"We've seen an explosion in interest in youth golf programs," added Marcus Williams of the National Minority Golf Foundation in Phoenix.

"Kids from all different backgrounds are wanting to take up the sport. It's really uplifting," Mr. Williams said.

As in Bridgeport, athletic officials at schools nationwide have expanded their programs as a result of golf's new appeal.

According to the National Federation of State High School Associations, a Kansas City, Mo.-based umbrella organization of states' interscholastic governing bodies, 11,400 schools fielded golf programs last school year. Of that number, 440 were new, making golf one of the fastest-growing school-sponsored sports.

In Chicago, for example, more than 90 public schools have added golf to their sports rosters since November.

The schools' golf program had been active in the 1970s and 1980s, but landed in a bunker several years ago after school officials there concluded that the sport held no interest for urban students.

"It's important to point out that children from urban neighborhoods play all sports, not just basketball and football," said Mark Lowry, the Chicago program's coordinator.

And in Atlanta, more city high schools have competitive golf programs this year than ever, the district's athletics director, Eddie Henderson, said. "Not everyone can play football or basketball."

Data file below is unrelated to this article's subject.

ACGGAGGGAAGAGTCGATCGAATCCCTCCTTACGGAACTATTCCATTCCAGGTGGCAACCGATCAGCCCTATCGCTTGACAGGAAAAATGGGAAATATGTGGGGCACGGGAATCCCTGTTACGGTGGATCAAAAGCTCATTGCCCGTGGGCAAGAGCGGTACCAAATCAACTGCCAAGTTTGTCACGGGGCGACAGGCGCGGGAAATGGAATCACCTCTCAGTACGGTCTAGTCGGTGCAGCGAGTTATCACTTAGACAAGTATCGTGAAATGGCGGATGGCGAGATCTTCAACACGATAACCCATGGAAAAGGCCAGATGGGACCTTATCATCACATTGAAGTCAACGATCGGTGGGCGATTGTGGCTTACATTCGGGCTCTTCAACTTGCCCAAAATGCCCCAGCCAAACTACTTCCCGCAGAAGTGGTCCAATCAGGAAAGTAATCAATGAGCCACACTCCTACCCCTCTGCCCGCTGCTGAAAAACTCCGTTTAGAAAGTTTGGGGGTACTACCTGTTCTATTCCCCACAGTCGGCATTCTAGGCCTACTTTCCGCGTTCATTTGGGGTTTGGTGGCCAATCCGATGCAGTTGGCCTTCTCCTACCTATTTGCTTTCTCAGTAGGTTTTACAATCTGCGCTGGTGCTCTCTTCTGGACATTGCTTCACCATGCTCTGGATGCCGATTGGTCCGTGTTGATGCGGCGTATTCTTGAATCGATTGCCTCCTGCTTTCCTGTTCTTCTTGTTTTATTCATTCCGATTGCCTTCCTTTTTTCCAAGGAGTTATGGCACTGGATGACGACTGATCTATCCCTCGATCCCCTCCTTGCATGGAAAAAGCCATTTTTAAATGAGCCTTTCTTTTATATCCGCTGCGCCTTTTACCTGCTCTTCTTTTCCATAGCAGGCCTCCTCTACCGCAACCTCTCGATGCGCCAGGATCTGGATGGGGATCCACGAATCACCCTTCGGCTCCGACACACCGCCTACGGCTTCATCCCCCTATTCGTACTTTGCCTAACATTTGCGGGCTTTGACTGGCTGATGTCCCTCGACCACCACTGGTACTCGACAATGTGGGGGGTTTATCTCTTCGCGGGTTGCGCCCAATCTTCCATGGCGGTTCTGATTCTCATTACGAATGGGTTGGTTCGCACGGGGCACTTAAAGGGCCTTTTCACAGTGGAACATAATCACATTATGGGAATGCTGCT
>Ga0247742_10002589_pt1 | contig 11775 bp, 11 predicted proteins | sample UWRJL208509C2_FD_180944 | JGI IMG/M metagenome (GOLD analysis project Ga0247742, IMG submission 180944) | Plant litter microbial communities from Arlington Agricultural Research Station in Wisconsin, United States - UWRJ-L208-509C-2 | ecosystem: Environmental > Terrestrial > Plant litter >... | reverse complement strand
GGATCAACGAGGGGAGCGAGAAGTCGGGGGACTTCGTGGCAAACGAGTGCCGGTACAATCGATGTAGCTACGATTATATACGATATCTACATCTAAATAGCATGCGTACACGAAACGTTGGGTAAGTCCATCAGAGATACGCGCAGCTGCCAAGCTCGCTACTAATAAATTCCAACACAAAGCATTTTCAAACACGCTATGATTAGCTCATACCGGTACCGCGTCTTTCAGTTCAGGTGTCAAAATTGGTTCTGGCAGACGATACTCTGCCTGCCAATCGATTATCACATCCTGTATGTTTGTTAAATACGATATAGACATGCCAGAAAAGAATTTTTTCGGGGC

A Tiger Tale

Roophy Roy, a 13-year-old 8th grader at James Curiale School and a three-year veteran of Bridgeport's golf program, is just happy to have had the opportunity to learn golf.

"I love it, and my game's been improving year by year," he says.

Time will tell, but it seems that picking up the sport has already changed Roophy's life and for the better.

Teachers here say his grades and demeanor have improved remarkably since he took up golf.

In addition, a few members of the Brooklawn Country Club in nearby Fairfield, where Roophy caddied last summer, were so taken by him that they decided to sponsor his high school education at the tony Fairfield Prep School, where he hopes to play on the golf team.

"Golf has encouraged me to look ahead," he says. "I'm thinking I'd like to play in college and maybe professionally."

Roophy's passion for the sport--and for his idol, Tiger Woods--was so evident to the rising golf star at a youth clinic at the Brooklawn Country Club in June 1995 that Mr. Woods gave him his golf bag, one of the best gifts Roophy says he's ever received.

Roophy and other program participants say that they've been following the tournaments that Mr. Woods, 21, has swept since turning pro, and they'll be rooting for their hero in this year's Masters Tournament in Augusta, Ga., scheduled to begin this week.

Success stories like Roophy's are "phenomenal" and rewarding, says Mr. Wallack, the Bridgeport program director, but so are the more day-to-day victories."These are the kids who normally might not play sports," Mr. Wallack says.

"By exposing them to golf, they're developing self-confidence, their grades are improving, and even if they don't play competitively, they'll take with them skills for a lifetime," Mr. Wallack says.

"Out of all the things I've done," he said, "this is the most rewarding."